While the public has some perspective on the situation that landed Hernandez in jail, the show goes in deeper into his childhood, family, and life before he became a superstar athlete. 

The series takes a look at the making of the NFL pro and how Hernandez was propelled from high school football player to a multi-million dollar contract. 

Credit: Netflix / YouTube

It’s a fascinating look to see how this charming young kid turned out to be a killer. If we have learned from any other True Crime stories is that a killer isn’t just a sociopath, sometimes this killer tendencies develope over time, and we never know what was at the root of their issues. 

With Hernandez, we learn through this series that his family had a lot to do with how his life would play out later.

Credit: Netflix / YouTube

The trailer includes conversations that he had over the phone with his mother, including one in which he tells her that there was no way he would ever turn out to be an angel, especially because she was never there for him.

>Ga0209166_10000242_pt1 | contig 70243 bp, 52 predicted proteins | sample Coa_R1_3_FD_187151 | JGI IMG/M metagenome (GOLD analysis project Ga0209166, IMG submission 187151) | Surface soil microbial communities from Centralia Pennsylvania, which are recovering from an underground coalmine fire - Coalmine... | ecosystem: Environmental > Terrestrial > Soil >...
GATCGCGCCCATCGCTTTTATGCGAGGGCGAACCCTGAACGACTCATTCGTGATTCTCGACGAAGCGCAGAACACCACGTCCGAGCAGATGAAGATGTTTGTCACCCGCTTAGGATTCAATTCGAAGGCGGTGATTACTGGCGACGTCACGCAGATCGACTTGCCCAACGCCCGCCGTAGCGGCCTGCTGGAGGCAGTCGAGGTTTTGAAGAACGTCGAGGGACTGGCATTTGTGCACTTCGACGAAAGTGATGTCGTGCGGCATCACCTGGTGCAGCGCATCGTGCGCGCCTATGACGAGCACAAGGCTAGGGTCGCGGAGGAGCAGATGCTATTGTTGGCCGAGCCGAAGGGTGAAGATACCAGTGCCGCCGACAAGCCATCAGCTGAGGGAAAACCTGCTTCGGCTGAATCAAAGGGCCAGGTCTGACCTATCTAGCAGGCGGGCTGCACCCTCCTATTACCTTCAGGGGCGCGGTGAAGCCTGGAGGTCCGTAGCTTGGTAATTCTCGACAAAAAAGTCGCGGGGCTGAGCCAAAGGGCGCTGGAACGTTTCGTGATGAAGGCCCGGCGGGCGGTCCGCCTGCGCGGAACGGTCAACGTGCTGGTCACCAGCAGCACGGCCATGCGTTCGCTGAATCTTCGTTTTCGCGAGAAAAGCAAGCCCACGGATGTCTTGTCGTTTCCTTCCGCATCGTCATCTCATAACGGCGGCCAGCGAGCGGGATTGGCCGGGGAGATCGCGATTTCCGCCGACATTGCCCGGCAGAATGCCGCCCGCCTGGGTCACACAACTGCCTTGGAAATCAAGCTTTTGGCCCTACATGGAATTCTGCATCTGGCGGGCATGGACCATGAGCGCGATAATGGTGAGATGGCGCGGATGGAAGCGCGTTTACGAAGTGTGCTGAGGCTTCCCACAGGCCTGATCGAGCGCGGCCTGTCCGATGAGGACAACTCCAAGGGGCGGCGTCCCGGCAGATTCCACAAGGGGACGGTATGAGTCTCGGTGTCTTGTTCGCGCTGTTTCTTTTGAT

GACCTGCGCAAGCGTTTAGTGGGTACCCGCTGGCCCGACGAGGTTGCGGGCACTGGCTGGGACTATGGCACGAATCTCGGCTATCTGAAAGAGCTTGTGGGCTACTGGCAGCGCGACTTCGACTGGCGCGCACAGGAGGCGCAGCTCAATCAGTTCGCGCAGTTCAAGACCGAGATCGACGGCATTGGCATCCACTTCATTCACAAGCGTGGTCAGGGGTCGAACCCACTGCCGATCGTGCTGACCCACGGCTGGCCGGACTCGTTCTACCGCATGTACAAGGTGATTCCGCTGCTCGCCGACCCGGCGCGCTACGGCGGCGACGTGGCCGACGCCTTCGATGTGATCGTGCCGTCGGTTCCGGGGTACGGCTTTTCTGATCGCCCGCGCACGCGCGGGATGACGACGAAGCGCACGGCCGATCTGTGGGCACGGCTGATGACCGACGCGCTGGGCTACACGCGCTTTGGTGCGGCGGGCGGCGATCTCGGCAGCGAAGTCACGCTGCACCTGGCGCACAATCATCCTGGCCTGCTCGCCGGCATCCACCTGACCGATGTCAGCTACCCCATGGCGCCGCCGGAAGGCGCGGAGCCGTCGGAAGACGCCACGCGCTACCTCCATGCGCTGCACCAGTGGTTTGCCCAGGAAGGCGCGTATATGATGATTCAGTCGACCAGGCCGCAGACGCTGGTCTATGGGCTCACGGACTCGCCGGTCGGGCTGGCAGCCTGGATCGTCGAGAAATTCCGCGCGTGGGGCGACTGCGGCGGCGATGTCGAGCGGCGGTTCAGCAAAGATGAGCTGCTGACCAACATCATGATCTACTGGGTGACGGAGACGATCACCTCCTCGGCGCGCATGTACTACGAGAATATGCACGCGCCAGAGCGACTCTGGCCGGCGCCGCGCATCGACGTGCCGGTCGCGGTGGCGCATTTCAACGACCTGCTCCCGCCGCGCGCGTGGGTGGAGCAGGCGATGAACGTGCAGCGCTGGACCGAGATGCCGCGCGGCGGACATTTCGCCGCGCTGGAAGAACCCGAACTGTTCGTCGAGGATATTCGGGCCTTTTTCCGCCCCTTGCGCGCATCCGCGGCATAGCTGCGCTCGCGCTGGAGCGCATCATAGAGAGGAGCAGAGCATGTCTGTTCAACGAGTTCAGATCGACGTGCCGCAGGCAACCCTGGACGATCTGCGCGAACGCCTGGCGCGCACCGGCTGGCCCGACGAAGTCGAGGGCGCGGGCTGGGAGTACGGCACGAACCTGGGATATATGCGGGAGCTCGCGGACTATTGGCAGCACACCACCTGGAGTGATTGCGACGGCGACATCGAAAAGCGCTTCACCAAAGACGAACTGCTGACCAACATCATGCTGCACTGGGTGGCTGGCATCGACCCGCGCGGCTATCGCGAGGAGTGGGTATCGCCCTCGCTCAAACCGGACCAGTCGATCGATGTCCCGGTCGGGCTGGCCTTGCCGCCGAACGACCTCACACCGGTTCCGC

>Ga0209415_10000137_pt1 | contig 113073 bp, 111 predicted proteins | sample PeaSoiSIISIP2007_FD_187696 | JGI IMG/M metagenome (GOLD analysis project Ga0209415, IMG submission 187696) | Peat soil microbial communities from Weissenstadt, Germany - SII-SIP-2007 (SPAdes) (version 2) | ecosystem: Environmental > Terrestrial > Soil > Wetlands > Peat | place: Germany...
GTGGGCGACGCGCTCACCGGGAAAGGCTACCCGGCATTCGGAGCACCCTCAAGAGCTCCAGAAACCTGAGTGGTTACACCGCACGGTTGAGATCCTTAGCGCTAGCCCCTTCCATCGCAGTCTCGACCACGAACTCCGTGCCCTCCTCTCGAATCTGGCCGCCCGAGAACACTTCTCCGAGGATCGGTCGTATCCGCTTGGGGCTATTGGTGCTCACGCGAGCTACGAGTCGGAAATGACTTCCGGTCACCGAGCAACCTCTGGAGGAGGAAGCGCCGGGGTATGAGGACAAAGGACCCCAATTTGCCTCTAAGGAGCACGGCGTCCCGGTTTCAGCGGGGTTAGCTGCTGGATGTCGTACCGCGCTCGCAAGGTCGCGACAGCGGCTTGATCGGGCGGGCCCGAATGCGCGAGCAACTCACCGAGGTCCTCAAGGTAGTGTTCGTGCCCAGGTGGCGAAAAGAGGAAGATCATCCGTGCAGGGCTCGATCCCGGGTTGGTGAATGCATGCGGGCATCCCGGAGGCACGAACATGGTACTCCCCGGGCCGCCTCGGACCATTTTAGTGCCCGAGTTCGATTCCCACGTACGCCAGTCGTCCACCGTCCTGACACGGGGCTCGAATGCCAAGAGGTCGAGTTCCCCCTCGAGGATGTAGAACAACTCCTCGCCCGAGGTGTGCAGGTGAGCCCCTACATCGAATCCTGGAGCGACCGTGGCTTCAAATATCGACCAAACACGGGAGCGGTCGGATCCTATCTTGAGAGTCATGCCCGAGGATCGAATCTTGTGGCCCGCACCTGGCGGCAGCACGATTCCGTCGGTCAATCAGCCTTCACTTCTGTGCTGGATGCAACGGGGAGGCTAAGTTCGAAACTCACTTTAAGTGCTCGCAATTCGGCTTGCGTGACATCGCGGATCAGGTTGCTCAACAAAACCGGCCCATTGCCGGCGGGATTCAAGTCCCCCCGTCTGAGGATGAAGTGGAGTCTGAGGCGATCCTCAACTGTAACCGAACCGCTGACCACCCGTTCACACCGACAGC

The show will also include the turbulent relationship he had with his abusive father. An investigative report in Spotlight inside the Boston Globe released in 2018 added detailed accounts of how Hernandez suffered at the hands of his father. 

“Aaron and his older brother were often beaten and brutalized by their dad,” the Boston Globe reports. “Aaron didn’t cry at his father’s funeral, and people took note. He kept it all inside.” His brother said that they both lived in “constant fear of their father’s beatings.” 

Hernandez and his mother also had a very tumultuous relationship. It seemed as if football was his only way out of that chaotic family life. His high school friends recall him as a kind person, amusing, and said he didn’t pick on other kids. 

When the Patriots gave him a $40 million contract, Hernandez’s life just got more out of control.